Devastating flooding continues in northwest Missouri
By Tod Palmer
KANSAS CITY, Mo. -- The town of Craig, Missouri , was evacuated Wednesday after a levee breach threatened the tiny town 100 miles northwest of Kansas City.
The National Weather Service issued a Flash Flood Warning shortly before 10:30 a.m. after the levee gave with floodwater expected to “quickly inundate the town. Officials are asking residents to immediately evacuate the town.”
With water still rising in the area by mid-afternoon, sandbagging efforts had been abandoned, according to the Holt County Sheriff's Office.
The city's water plant remained operational, but troopers with the Missouri State Highway Patrol’s Water Patrol were assisting officials with shutting off natural gas lines in the area.
KCP&L also announced service disruptions in northwest Missouri, including areas near St. Joseph, Missouri. Power will not be restored until the water recedes and the local power grid can be inspected to ensure its safety.
“Electrical safety in flooding creates specific concerns because electric current travels through water,” a statement from KCP&L said. “Safety of the public, first responders and our employees is our top concern.”
KCP&L offered the following safety tips:
Stay away from power lines and pad-mounted transformers in flooded areas.
Do not walk in standing water or venture into areas of debris, since energized and dangerous power lines may not be visible.
Do not ride watercraft near power poles and power lines, as they too can be energized and deadly.
Also by mid-afternoon, levees a few miles south near Fortescue along U.S. 159 highway also were breached, according to the Holt County Sheriff's Office.
Craig and the surrounding area isn’t the first location in northwest Missouri to be evacuated. Parts of Atchison County, which is north of Craig, have been under a mandatory evacuation order since last Friday.
But Craig may be the hardest hit location as the Missouri River spills its banks, fueled by snow melt and other upstream releases.
English Landing Park and Platte Landing Park in Parkville, Missouri, have been closed due to weekend flooding.
“The only main concerns that we would have right now would be once the water recedes is what type of repairs we'll have to do to the parks to get it back up and running,” Parkville Police Chief Kevin Chrisman said.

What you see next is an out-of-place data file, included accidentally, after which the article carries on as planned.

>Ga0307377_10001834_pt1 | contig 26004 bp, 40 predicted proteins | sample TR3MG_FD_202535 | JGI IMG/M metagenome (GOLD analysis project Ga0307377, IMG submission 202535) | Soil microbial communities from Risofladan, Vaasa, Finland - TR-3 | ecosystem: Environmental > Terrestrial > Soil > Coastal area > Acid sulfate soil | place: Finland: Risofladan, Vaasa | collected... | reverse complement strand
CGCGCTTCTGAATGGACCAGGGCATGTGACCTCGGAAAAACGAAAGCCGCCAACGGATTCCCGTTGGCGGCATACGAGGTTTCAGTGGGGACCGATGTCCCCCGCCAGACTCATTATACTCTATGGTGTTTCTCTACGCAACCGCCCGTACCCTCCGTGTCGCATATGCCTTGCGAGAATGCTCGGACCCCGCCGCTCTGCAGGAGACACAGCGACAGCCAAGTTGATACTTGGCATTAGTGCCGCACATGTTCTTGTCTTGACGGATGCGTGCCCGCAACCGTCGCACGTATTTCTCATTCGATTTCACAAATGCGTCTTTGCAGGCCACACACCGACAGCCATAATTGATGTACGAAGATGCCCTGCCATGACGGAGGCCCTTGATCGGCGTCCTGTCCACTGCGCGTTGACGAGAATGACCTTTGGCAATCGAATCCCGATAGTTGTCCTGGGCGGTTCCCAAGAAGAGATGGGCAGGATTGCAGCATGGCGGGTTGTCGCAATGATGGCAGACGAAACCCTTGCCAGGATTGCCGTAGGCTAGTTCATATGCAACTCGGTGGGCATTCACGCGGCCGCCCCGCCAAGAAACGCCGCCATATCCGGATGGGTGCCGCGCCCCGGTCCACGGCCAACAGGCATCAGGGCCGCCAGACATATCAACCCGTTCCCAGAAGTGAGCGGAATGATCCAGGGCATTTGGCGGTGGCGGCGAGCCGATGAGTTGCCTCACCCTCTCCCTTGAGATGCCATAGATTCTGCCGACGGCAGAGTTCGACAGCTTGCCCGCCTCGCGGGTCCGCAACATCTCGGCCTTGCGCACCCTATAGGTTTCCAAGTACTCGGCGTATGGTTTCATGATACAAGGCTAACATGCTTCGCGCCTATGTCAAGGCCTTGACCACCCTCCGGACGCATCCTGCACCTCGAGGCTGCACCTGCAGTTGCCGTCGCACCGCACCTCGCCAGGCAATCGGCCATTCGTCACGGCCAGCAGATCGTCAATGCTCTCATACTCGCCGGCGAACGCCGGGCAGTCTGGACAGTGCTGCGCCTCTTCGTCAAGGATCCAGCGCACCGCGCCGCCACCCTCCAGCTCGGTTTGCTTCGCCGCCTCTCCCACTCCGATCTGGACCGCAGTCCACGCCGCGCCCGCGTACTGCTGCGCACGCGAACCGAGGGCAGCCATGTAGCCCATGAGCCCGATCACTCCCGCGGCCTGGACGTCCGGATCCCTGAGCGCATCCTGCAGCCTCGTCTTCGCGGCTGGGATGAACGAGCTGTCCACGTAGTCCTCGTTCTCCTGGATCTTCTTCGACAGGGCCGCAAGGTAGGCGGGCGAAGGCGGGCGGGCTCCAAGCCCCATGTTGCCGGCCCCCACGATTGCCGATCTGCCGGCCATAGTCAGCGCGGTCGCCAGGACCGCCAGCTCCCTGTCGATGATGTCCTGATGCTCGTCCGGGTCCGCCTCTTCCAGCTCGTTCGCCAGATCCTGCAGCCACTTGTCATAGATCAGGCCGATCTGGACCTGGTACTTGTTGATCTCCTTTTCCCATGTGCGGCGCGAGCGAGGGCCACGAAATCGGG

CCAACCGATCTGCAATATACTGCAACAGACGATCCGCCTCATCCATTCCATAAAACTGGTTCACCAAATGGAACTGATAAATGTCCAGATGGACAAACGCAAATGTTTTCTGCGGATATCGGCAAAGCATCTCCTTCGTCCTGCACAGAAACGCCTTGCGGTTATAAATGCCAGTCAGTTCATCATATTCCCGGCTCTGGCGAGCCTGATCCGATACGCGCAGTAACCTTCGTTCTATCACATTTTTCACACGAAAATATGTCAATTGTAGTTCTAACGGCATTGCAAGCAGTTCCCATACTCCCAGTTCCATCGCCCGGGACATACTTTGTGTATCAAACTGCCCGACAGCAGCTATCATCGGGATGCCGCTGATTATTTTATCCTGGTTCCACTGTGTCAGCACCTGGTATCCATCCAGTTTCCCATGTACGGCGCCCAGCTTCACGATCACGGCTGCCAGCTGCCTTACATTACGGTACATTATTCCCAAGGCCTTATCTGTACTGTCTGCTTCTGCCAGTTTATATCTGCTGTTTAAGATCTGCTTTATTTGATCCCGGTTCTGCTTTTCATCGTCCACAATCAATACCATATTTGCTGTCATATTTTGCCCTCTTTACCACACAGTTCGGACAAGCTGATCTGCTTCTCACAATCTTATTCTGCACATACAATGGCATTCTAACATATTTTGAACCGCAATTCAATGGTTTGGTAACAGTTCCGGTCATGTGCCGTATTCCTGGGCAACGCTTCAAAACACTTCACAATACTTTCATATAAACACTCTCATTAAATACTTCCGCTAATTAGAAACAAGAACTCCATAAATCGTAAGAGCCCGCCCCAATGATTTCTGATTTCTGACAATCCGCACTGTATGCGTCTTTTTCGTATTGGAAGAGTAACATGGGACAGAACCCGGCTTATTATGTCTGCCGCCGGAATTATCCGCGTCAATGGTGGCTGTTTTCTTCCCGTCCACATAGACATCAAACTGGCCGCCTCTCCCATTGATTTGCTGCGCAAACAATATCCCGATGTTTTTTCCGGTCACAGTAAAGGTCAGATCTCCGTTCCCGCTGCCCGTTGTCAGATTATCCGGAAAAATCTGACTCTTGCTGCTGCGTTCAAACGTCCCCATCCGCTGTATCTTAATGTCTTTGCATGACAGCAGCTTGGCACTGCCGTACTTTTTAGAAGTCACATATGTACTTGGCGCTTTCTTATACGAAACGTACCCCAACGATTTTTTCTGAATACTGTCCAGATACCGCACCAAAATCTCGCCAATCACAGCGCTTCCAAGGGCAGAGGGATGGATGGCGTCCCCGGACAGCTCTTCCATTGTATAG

Crews removed trash receptacles and portable toilets, which could leach contaminants into the floodwaters. Silt, mud and river debris, like tree limbs, may need to be cleaned.
Trees that were submerged will need to be inspected, but the damage isn’t as bad as once expected.
“We are very fortunate here,” Chrisman siad. “We feel for our neighbors to the north all the way up into Nebraska. Unfortunately, they are catching the brunt of it. They are closer to where the water is released. They have a lot of levee breaches, which quite frankly spreads the water out and has prevented us from getting what was initially predicted.”
Chrisman cautioned that conditions can change quickly, so barricades near the river will remain in place and he asks the public to respect them. But he stressed there is no immediate danger and none is expected.
“We are nowhere near getting ready to sandbag or do anything where we need help at this time. I appreciate those inquiries. If we do need help, there's other steps we need to do before we do that.”
Floodwaters aren’t expected to threaten Kansas City, Missouri, which bolstered its levee system after severe flooding in 1993 , but residents may still notice its effects.
“The flooding is causing water treatment challenges for KC Water,” according to a release from the water department for the city of Kansas City, Missouri. “ Due to the changing characteristics of the floodwaters coming down the Missouri River, the source of Kansas City’s drinking water, customers may notice taste and color issues during this time.”
KC Water stressed that its water is continuously monitored and tested, so it remains safe to drink.
Flooding also has affected rail service, diverting freight trains to the south to avoid areas impacted and forcing Amtrak to suspend Missouri River Runner Service .
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